4.3 out of 5 4.3
Parkers overall rating: 4.3 out of 5 4.3

Polished Polo is well built and spacious, with an extensive range

Volkswagen Polo Hatchback Review Video
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At a glance

New price £17,885 - £23,355
Lease from new From £206 p/m View lease deals
Used price £8,705 - £24,680
Used monthly cost From £217 per month
Fuel Economy 38.7 - 57.6 mpg
Road tax cost £155
Insurance group 1 - 29 How much is it to insure?
New

PROS

  • Impressive array of on-board technology
  • Efficient engine range, plus powerful GTI
  • Strong brand image
  • Spacious for a supermini

CONS

  • The fanciest equipment is optional
  • Refinement occasionally lets it down
  • Variable ride comfort
  • Not especially fun to drive

Volkswagen Polo Hatchback rivals

Written by Lawrence Cheung on

Is the Volkswagen Polo any good?

The Volkswagen Polo is a solid choice. It's smart, polished, and just that bit more sophisticated than the average supermini thanks to a premium and grown-up image that shouts sensible in a way that no other big-selling small car does.

Previous Polos had interiors that were a bit dour, but this latest model is vibrant and modern, packed with technology, and claims to be the most spacious in class. Liberal helpings of soft-touch plastics keeps things feeling premium.

Despite its merits, it's easily outsold by the Ford Fiesta. While it also goes up against the SEAT Ibiza and Audi A1, five-door versions of the MINI HatchMazda 2, Nissan Micra and the Vauxhall Corsa.

Read the Volkswagen Polo verdict

What's it like inside?

Pretty spacious considering its size. The Polo is not only bigger than the previous model in every dimension that counts, it actually exceeds the size of the fourth-generation Volkswagen Golf in all but length. Most crucial of all is the increase in its wheelbase (the distance between the front and rear axles); pushing the wheels 92mm further apart plays a big role in making passengers more comfortable – creating more room and improving ride quality. The latest Polo is also 69mm wider than the car it replaces.

Inside there are premium materials that would feel equally at home in larger, more expensive cars. It can be specced with colourful interior options too, increasing the Polo’s youth appeal and giving the cabin a more playful feel.

VW’s bosses see all this as ‘overcoming traditional class boundaries’ – meaning you get a lot more of a large car experience in this Polo. We say it gives you a great deal of car for the money. The Ford Fiesta is excellent in many areas, but with the Polo Volkswagen has clearly set out to surprise and delight customers with what’s possible from a car of this size.

For example, this generation of Polo was the debut car for VW’s second-generation Active Info Display – the optional interactive digital gauge cluster that replaces the conventional instrument dials.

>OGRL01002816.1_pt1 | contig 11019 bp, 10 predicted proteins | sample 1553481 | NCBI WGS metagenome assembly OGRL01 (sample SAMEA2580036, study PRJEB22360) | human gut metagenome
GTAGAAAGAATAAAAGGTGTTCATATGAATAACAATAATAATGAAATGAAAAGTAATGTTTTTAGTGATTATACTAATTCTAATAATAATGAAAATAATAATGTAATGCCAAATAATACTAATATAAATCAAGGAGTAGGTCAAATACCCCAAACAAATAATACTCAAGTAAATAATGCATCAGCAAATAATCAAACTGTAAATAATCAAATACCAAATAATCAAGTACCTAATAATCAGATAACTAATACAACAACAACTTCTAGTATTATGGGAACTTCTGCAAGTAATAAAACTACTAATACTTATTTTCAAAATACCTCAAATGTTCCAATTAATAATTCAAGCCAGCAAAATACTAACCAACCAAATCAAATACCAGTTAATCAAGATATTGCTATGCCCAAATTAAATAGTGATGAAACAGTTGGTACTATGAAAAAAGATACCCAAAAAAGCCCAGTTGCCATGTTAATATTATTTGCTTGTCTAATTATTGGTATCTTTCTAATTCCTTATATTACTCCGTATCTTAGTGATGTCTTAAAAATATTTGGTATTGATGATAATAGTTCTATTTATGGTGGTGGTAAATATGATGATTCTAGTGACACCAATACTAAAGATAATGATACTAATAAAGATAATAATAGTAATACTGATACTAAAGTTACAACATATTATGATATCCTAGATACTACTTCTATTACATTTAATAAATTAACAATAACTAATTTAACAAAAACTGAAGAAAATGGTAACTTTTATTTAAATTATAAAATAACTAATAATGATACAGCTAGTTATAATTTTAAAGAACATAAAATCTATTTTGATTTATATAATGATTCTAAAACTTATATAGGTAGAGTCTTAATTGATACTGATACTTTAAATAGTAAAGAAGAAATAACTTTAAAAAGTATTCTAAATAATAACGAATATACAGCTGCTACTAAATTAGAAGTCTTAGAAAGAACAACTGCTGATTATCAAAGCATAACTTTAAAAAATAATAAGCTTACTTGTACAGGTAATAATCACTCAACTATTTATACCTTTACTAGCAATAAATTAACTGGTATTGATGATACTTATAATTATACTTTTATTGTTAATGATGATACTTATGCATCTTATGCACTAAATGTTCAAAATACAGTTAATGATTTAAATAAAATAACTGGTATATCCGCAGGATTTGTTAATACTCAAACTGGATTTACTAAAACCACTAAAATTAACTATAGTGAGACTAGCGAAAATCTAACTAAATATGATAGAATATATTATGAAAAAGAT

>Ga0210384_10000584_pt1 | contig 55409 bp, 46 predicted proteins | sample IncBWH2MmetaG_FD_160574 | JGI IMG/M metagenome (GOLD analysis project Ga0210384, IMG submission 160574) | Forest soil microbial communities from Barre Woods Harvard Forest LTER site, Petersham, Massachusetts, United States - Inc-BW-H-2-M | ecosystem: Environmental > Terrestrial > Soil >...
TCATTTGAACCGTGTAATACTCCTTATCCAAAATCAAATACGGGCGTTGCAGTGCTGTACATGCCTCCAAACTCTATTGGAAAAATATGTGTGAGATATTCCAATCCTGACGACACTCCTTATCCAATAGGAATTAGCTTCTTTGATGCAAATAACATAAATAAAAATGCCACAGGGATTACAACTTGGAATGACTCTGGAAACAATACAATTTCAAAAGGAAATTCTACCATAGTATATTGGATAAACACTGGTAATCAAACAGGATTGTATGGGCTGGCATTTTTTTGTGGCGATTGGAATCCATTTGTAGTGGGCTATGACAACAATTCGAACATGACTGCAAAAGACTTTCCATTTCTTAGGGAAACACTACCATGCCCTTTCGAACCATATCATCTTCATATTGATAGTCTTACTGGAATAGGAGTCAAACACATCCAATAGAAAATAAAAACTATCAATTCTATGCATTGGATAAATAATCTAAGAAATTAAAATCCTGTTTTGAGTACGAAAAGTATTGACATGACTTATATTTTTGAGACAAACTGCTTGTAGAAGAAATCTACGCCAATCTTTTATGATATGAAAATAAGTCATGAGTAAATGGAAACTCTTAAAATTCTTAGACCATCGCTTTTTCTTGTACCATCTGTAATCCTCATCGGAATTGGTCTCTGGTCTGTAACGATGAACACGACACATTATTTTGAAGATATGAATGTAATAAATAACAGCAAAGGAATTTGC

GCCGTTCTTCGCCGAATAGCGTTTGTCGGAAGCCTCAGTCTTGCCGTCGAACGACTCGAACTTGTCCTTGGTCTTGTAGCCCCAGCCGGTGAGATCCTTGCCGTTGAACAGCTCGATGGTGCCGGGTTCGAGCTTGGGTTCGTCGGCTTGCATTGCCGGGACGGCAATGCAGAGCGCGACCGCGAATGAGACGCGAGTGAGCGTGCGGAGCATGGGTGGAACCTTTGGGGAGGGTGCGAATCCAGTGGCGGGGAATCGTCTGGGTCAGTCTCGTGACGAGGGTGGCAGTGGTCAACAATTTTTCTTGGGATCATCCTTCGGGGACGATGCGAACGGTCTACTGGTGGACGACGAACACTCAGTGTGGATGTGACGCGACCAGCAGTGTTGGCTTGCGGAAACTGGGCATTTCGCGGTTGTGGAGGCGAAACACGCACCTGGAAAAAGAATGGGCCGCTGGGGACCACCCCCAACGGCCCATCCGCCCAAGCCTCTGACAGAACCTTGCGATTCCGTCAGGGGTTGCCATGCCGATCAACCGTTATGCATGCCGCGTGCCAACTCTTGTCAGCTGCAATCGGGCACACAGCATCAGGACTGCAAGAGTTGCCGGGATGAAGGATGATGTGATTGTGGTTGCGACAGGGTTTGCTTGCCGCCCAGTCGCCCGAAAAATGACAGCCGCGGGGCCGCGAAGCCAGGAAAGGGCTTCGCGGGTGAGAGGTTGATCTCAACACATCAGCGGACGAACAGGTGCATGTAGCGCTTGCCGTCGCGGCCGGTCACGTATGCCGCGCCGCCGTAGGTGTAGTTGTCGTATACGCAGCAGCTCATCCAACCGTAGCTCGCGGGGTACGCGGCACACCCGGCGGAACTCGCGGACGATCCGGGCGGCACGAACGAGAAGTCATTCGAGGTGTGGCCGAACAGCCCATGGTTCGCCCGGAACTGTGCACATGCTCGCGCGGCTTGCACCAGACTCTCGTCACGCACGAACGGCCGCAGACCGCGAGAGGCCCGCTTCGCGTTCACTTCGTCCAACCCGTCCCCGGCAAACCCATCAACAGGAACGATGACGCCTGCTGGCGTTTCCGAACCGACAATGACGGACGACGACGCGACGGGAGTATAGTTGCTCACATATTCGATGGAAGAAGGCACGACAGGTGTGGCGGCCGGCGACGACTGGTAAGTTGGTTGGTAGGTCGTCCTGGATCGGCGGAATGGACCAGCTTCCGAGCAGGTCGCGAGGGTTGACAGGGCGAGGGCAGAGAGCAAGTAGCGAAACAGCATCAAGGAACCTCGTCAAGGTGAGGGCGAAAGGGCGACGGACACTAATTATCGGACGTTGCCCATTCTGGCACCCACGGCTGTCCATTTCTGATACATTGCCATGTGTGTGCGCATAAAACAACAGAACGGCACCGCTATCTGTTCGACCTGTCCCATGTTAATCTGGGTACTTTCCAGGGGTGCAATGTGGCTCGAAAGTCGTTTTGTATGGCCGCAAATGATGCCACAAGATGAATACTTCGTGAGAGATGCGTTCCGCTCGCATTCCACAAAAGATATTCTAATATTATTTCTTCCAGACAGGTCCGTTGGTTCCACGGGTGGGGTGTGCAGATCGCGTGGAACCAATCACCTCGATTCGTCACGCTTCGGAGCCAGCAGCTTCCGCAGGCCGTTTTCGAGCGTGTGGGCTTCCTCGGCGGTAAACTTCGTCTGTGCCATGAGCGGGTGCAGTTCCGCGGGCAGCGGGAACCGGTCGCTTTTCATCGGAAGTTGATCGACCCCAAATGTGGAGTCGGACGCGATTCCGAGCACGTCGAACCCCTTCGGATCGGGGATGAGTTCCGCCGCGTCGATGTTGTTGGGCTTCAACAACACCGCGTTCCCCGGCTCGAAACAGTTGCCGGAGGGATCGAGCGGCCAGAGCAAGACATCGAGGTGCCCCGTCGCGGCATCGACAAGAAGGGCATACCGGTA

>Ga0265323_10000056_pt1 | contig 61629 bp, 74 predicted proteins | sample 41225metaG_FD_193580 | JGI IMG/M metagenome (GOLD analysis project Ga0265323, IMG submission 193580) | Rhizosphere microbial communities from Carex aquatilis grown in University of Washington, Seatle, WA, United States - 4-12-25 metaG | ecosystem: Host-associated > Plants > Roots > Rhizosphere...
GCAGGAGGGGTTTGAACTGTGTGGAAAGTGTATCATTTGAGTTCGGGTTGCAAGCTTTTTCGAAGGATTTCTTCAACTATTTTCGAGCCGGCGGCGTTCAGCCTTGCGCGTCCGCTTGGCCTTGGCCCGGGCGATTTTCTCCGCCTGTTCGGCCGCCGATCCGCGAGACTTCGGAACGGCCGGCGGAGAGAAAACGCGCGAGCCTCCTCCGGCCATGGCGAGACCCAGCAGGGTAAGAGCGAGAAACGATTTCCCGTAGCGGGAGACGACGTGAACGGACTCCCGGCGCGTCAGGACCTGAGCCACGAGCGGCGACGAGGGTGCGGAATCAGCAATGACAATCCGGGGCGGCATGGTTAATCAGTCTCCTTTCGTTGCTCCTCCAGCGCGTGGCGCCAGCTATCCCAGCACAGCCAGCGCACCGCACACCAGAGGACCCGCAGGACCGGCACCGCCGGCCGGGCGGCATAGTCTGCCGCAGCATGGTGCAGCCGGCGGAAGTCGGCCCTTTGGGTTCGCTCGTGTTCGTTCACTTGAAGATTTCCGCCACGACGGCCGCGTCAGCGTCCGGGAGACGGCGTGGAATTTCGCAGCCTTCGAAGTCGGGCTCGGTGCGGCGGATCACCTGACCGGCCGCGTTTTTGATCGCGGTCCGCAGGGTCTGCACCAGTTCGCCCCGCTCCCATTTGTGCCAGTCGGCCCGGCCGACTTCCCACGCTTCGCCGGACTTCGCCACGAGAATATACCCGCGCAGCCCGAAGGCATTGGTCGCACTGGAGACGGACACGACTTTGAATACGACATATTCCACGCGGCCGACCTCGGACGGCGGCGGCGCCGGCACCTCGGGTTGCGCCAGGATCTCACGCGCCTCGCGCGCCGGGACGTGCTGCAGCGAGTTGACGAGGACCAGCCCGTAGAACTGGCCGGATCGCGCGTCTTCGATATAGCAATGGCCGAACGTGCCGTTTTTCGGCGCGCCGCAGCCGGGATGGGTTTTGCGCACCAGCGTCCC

Other key features include autonomous emergency braking (AEB) with pedestrian detection as standard, a central touchscreen display (depending on model), and extensive connectivity – from smartphone features to specially developed apps.

Read more on the Volkswagen Polo interior

What's it like to drive?

First and foremost, the Polo is very easy to drive. Superminis like this have a huge scope of buyers and Volkswagen needs to cater for all of them. All of the controls are logically laid out and most people will adapt to driving one very quickly.

The most basic models have enough get up and go for the city, while the more powerful cars easily keep up with the hustle and bustle of the motorway. The GTI models are aimed at enthusiasts who enjoy driving - and they may just be a little disappointed.

Read more on how the Volkswagen Polo drives

What models and trims are available?

As sales of three-door cars have dropped significantly in recent years, there is no such version of this generation of Polo, VW deciding instead only offering the more practical five-door – which makes accessing the rear seats easier.

There are eight trim levels to choose from. They are Match, Active, Beats, SEL, R-Line. GTI, and GTI Plus. Each one brings with it slightly more kit than the one before.

Engines consist of 1.0-litre petrols with different power outputs, available with manual or automatic gearboxes, plus a 2.0-litre petrol that's reserved for the GTI and GTI Plus.

What else should I know?

There's a new Volkswagen Polo right around the corner. If you're the kind of person who must have the latest things, it's worth waiting for it. Alternatively if you're after a bargain, wait for this new one to come out then look for a dealer looking to offload an 'old' model.

Is this the supermini to go for? Read on to find out in the full Parkers Volkswagen Polo review

Volkswagen Polo Hatchback rivals

Other Volkswagen Polo models: